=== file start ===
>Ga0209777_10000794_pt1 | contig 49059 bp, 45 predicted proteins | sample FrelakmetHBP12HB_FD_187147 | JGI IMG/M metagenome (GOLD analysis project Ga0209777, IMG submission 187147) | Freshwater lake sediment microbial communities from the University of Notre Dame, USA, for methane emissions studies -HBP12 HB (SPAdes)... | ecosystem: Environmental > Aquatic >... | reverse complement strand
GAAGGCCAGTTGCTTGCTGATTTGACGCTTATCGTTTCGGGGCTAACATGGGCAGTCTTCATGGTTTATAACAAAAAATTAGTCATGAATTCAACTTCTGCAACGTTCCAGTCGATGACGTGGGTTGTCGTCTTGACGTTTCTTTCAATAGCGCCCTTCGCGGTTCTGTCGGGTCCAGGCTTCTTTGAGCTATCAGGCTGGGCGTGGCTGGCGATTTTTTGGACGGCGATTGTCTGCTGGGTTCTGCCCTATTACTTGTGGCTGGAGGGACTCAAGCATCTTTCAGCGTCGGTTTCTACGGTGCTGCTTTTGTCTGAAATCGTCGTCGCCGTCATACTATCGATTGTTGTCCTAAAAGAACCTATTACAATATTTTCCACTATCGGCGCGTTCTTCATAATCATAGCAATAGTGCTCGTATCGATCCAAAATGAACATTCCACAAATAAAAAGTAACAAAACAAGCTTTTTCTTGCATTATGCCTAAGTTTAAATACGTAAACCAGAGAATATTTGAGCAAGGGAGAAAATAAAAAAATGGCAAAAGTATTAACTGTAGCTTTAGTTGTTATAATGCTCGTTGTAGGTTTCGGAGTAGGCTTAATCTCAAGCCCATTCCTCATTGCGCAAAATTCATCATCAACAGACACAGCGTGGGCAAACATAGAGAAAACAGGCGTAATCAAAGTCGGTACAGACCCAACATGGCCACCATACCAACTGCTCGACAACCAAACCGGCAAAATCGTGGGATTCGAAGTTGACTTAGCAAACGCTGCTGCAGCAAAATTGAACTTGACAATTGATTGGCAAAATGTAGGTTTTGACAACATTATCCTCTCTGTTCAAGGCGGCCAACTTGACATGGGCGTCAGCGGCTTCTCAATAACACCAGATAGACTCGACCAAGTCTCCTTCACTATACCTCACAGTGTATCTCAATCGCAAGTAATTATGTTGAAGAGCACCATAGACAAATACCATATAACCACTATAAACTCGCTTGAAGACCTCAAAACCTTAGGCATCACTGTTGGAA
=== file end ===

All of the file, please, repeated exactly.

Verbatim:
>Ga0209777_10000794_pt1 | contig 49059 bp, 45 predicted proteins | sample FrelakmetHBP12HB_FD_187147 | JGI IMG/M metagenome (GOLD analysis project Ga0209777, IMG submission 187147) | Freshwater lake sediment microbial communities from the University of Notre Dame, USA, for methane emissions studies -HBP12 HB (SPAdes)... | ecosystem: Environmental > Aquatic >... | reverse complement strand
GAAGGCCAGTTGCTTGCTGATTTGACGCTTATCGTTTCGGGGCTAACATGGGCAGTCTTCATGGTTTATAACAAAAAATTAGTCATGAATTCAACTTCTGCAACGTTCCAGTCGATGACGTGGGTTGTCGTCTTGACGTTTCTTTCAATAGCGCCCTTCGCGGTTCTGTCGGGTCCAGGCTTCTTTGAGCTATCAGGCTGGGCGTGGCTGGCGATTTTTTGGACGGCGATTGTCTGCTGGGTTCTGCCCTATTACTTGTGGCTGGAGGGACTCAAGCATCTTTCAGCGTCGGTTTCTACGGTGCTGCTTTTGTCTGAAATCGTCGTCGCCGTCATACTATCGATTGTTGTCCTAAAAGAACCTATTACAATATTTTCCACTATCGGCGCGTTCTTCATAATCATAGCAATAGTGCTCGTATCGATCCAAAATGAACATTCCACAAATAAAAAGTAACAAAACAAGCTTTTTCTTGCATTATGCCTAAGTTTAAATACGTAAACCAGAGAATATTTGAGCAAGGGAGAAAATAAAAAAATGGCAAAAGTATTAACTGTAGCTTTAGTTGTTATAATGCTCGTTGTAGGTTTCGGAGTAGGCTTAATCTCAAGCCCATTCCTCATTGCGCAAAATTCATCATCAACAGACACAGCGTGGGCAAACATAGAGAAAACAGGCGTAATCAAAGTCGGTACAGACCCAACATGGCCACCATACCAACTGCTCGACAACCAAACCGGCAAAATCGTGGGATTCGAAGTTGACTTAGCAAACGCTGCTGCAGCAAAATTGAACTTGACAATTGATTGGCAAAATGTAGGTTTTGACAACATTATCCTCTCTGTTCAAGGCGGCCAACTTGACATGGGCGTCAGCGGCTTCTCAATAACACCAGATAGACTCGACCAAGTCTCCTTCACTATACCTCACAGTGTATCTCAATCGCAAGTAATTATGTTGAAGAGCACCATAGACAAATACCATATAACCACTATAAACTCGCTTGAAGACCTCAAAACCTTAGGCATCACTGTTGGAA